- Created by: Phoebe
- Created on: 08-04-13 16:16
The Function Argument
How can we work out what qualities etc. we need to be succesful human beings? Aristotle proposed the following:
We work out whether a thing is good or not by referring to its function.
Example: A knife's function is to cut things. So a good knife needs to be strong, sharp, and quite light. A knife with those qualities is good.
Aristotle said we can apply this to humans. By examining their function, we can find out whether or not they are good human beings.
The function of a human being is the activity of the part of the soul with reason. Therefore, a human being is good if they exercise the part of the soul with reason well (i.e. with virtue)
This is the view that each person has one ultimate aim: his own welfare.
Why should we believe this?
Informal evidence: that's how people seem to behave. E.g. cutting in queues.
Also, this is how we're portrayed in terms of law. The sanctions of law don't appeal to our better nature, but to our self-interest. E.g. if you kill or steal, you will go to prison.
Non-self-regarding desires: a person sometimes acts on desires that are not self-regarding. E.g. a soldier throwing himself on a grenade to protect his team from the blast.
Reply: The psychological egoist can explain these in terms of a desire to be remembered as a hero or to avoid the guilt of letting other people suffer.
Empirical evidence: there is evidence that people act altruistically. E.g. people continue to help others even if it isn't convenient for them to do so.
This is the view that everyone should maximise their self-interest. Even if it's not true that everyone always acts out of self-interest, we can consistently claim that everyone is morally obliged to do so.
Why should we believe this?
It fits with what we think about human motivation.
It generates moral judgements we may find intuitively acceptable (e.g. stealing or lying).
Divergences between what an ethical egoist should do and what we think intuitively is morally acceptable. E.g. an ethical egoist might spend their money on an original work of art, but some people would argue that giving money to charity, if you have it, is obligatory.
Reply: an enlightened egoist may recognise the benefit to himself of helping correct systematic inequalities.
Morality as a Constitutive of Self-Interest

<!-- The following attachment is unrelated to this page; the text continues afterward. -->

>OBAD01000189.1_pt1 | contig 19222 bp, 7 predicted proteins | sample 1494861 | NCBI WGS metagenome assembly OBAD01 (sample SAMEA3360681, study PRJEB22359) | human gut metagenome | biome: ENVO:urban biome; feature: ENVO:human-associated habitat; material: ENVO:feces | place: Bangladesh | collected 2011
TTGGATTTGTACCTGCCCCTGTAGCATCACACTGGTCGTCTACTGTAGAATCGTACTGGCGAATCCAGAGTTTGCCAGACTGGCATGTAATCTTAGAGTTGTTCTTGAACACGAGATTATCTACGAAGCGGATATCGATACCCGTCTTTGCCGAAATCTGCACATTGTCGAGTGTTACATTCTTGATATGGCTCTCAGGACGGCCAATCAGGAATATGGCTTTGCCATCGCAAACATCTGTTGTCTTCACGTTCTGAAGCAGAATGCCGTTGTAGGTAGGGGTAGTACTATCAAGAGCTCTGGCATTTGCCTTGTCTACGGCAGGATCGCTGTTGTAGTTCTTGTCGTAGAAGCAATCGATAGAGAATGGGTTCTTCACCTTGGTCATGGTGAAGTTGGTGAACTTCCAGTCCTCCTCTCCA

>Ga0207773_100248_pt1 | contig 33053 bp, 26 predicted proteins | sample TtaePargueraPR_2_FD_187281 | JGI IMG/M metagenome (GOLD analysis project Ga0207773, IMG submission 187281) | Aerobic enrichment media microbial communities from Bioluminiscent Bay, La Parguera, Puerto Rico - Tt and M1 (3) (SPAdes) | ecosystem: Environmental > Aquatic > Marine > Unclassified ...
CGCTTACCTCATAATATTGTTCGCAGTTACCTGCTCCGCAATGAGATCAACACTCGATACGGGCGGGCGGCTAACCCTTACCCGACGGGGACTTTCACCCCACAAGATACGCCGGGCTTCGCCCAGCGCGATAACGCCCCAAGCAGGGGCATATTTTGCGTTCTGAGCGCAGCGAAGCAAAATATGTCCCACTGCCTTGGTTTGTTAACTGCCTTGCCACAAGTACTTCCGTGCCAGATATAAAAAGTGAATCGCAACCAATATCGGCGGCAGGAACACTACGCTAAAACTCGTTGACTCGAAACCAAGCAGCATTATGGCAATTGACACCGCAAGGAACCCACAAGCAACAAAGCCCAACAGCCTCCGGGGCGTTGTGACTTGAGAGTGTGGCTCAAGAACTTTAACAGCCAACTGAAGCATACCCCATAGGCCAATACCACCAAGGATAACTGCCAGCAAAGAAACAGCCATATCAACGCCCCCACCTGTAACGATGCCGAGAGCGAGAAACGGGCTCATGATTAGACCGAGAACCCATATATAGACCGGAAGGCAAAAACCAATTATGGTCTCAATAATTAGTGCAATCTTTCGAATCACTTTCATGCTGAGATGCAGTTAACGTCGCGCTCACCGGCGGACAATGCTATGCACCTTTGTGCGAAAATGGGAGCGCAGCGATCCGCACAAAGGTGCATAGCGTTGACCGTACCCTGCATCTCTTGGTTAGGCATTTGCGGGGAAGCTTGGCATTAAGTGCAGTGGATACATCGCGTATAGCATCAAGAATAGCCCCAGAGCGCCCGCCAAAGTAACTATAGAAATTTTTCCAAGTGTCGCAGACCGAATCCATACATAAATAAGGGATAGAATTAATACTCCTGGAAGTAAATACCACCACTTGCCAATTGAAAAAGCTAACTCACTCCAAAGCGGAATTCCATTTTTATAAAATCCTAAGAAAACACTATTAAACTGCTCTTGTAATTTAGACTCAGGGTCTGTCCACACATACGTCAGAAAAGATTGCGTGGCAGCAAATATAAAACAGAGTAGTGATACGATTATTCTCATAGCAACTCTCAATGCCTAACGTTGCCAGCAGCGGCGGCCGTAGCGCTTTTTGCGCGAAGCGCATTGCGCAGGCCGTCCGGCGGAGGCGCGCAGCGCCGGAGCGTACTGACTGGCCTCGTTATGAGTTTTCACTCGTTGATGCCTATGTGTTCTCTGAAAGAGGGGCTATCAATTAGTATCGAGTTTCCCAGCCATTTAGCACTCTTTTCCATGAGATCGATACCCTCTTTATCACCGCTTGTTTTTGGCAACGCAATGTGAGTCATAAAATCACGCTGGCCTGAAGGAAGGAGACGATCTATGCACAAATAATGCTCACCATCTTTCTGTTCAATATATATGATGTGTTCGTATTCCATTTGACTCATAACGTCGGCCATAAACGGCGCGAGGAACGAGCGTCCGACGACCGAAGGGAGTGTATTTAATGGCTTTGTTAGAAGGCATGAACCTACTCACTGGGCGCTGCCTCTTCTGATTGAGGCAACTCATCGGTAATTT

'A good man cannot be harmed in either life or in death' (Socrates in Apology 41c)
Virtue theorists maintain that it's in your interest to be moral: they argue that possessing and exercising the virtues is constitutive of a eudaimon life. This means virtue ethics is formally egoistic.
This seems to diminish the stature of virtue ethics as we appear to only be acting morally because it's in our self-interest which is distasteful surely? Aristotle disagrees -
An egoist appears distasteful because they make themselves the prinicipal beneficiary of an act. They seek personal advantage through the disguise of being moral. Aristotle says the virtuous person, by contrast, performs the right action at the right time for the right reason. It is the consequence that gives them a worthwhile life, but not their main purpose for performing the act.
Virtues = excellent character traits. E.g. courage. The opposite of a virtue is called a vice. E.g. rashness.
Eudaimon life = a worthwhile life. Aristotle thinks a truly worthwhile life is one of virtue and contemplation.
Morality as a social contract
This is the view that it's in our interest to be moral. We are better off being moral than not.
This view puts humans as egoists. But how does acting morally benefit us? One way of explaining this is Hobbes and the state of nature:
Hobbes claims the state of nature for human beings is conflict. We have competing desires and seemingly limitless appetites. Given an environment of scarce resources we will ultimately end up fighting. Hobbes says the state of nature would be a state of war. Hobbes assumes that a) human beings have ever increasing appetites, and b) there is a limited supply of food.
The hideousness of this prospect motivates humans to make a contract whereby they transfer their rights of self-determination to the sovereign on the understanding that everyone else does this too.
This improves a person's situation and we can see why they would abide by such a contract.
Weaknesses - Not clear whether this account of moral motivation would cover all cases. E.g. babies can't act reciprocally but we feel morally obliged to help them and not harm them.
This view can't account for the origin of morality: since a contract presupposes the existence of some moral values, we can't explain the originality of morals in terms of a contract.
Morality as overcoming self-interest
Kant thinks that (i) a person's action has moral worth if he does the right thing for the right reason and (ii) a reason is moral if it can consistently be willed to a universal law.
(i) A person must act because it's the right thing to do for the act to be moral. They cannot be motivated by pleasure, happiness or honour. Another way of putting this is you must act for the sake of duty.
(ii) Take the example of lying. Kant thinks liars are non-rational. This may seem quite odd but Kants believes that in order for it to be rational to act on a particular reason that reason must be capable of being a universal law. A universal law (or law that could govern everyone) is the categorical imperative. This is something you must do, regardless of the situation or any inclinations you have. Therefore, lying is never right in any situation.
-What do we do if we are morally obliged to do two conflicting maxims? I.e. we can't do one if we are going to to do other. It is our duty to do both but it's also impossible to do more than one. e.g. giving money to charity and feeding my family.